1670221699122.png

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Your turn to repeat your dogma...
 

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thewas

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kongwee

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As it is shown in that link just the angle can be changed, not the distance.
Pretty sure, you can sit closer to the speaker at extreme curve. It is the distance. You can see the tweeter is the furthest away from the woofers array. Tweeter is pointing down more too and backside is lifted. Everything change to get phase alignment.
 
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thewas

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Pretty sure, you can sit closer to the speaker at extreme curve. It is the distance. You can see the tweeter is the furthest away from the woofers array. Tweeter is pointing down more too and backside is lifted. Everything change to get phase alignment.
As said you don't change significantly the phase alignment (as for this the drivers would need to be moved horizontally like for example on Wilsons) but mainly the position of "focus" where the lobes add better. Anyway for really perfect phase alignment an active FIR crossover is needed, also unless the design is concentric you will only have perfect alignment just at one point but the off-axis reflected sound won't be.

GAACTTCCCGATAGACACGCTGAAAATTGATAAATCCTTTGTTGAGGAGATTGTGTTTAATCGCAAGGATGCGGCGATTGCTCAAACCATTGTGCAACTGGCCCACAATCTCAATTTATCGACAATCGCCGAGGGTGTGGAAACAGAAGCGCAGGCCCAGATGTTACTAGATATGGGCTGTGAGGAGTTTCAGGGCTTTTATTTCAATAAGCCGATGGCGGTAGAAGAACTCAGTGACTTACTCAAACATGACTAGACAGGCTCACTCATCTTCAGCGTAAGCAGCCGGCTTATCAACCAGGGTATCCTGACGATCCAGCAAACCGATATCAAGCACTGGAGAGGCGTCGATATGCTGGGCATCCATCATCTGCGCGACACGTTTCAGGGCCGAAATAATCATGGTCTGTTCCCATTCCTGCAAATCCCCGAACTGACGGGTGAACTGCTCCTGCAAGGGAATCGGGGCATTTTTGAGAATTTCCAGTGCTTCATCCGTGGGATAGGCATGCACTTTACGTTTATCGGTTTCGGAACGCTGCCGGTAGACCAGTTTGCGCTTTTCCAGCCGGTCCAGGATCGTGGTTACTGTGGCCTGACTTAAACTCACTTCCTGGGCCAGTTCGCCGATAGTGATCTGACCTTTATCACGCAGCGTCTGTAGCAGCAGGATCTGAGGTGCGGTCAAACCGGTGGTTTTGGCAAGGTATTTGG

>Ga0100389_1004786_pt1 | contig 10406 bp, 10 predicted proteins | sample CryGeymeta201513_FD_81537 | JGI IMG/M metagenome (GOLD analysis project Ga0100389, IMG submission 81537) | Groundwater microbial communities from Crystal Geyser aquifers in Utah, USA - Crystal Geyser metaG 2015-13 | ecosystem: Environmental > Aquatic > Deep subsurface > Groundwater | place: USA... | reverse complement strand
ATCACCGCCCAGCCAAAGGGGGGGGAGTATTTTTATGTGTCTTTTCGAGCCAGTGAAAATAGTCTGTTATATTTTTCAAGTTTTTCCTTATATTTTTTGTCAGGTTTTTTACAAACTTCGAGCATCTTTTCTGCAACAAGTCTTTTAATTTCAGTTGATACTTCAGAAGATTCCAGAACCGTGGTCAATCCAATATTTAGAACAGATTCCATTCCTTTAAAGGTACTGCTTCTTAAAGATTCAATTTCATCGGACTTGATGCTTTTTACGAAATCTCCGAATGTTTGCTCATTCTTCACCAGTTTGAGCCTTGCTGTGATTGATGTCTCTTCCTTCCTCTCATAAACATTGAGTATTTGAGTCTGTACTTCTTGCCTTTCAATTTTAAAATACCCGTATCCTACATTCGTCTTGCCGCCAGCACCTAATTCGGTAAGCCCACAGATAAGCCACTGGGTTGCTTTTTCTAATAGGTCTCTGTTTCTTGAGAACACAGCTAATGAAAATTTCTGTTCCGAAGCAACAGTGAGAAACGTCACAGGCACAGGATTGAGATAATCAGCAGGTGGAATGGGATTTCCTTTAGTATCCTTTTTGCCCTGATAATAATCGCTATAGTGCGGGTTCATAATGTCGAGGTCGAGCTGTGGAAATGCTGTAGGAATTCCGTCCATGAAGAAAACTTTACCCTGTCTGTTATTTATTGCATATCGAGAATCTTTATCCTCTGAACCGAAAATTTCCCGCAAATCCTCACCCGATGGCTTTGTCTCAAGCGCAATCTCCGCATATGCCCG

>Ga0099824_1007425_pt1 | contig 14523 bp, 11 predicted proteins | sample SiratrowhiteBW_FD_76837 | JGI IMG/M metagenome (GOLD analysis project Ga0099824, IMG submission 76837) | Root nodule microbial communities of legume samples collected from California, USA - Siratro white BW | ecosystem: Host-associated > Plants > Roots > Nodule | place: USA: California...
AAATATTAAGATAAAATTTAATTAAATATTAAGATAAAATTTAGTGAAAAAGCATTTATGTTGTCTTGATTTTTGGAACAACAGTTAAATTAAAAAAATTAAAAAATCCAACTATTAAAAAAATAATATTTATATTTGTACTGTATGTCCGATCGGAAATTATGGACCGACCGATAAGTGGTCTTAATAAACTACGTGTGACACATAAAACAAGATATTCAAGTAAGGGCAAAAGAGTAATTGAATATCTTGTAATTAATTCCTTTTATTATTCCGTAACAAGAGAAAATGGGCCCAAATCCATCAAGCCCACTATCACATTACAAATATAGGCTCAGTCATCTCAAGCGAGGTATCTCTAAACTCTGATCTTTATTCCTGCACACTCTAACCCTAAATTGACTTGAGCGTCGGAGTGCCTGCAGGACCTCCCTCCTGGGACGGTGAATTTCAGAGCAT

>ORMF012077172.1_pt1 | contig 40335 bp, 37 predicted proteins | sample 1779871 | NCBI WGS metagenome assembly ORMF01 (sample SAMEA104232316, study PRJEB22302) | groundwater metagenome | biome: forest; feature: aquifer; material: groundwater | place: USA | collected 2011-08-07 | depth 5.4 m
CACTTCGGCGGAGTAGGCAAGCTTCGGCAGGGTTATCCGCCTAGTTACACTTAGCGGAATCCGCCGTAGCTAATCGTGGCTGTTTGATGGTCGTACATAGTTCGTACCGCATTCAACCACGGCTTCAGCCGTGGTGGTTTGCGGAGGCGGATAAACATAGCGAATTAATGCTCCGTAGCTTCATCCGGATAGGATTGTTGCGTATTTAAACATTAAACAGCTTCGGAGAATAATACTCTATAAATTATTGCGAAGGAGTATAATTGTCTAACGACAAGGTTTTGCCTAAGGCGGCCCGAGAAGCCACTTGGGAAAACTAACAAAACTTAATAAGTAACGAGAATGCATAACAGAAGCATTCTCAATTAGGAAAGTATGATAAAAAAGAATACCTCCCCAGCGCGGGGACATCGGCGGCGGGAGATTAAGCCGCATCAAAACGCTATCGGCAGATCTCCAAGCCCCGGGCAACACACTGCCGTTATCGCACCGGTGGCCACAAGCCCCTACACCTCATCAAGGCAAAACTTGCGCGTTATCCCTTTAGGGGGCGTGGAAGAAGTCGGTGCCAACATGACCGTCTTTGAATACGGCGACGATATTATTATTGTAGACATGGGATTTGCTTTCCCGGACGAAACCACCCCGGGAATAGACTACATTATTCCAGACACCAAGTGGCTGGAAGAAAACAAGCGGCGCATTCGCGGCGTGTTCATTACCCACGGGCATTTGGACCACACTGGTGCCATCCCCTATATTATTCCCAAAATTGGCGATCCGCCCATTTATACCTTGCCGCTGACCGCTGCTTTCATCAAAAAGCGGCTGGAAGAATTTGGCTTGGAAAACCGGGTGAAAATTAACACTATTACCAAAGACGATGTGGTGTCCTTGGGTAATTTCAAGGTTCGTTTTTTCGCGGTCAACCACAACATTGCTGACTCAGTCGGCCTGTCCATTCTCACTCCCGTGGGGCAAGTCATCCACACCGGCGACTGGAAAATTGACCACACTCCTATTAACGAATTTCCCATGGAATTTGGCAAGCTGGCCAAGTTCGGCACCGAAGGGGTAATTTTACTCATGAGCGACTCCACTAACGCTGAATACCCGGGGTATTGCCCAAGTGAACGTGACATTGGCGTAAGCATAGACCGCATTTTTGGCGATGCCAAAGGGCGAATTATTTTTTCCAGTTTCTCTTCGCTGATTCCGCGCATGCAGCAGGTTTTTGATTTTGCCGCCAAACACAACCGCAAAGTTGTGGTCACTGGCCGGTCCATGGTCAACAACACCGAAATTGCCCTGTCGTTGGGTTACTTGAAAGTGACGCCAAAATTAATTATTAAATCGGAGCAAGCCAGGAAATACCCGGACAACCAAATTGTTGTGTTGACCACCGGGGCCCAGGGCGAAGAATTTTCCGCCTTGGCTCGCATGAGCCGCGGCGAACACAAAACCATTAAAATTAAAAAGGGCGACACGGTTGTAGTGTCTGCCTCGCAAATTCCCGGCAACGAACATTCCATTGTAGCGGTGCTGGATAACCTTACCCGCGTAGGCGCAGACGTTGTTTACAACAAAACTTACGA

kongwee

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As said you don't change significantly the phase alignment (as for this the drivers would need to be moved horizontally like for example on Wilsons) but mainly the position of "focus" where the lobes add better. Anyway for really perfect phase alignment an active FIR crossover is needed, also unless the design is concentric you will only have perfect alignment just at one point but the off-axis reflected sound won't be.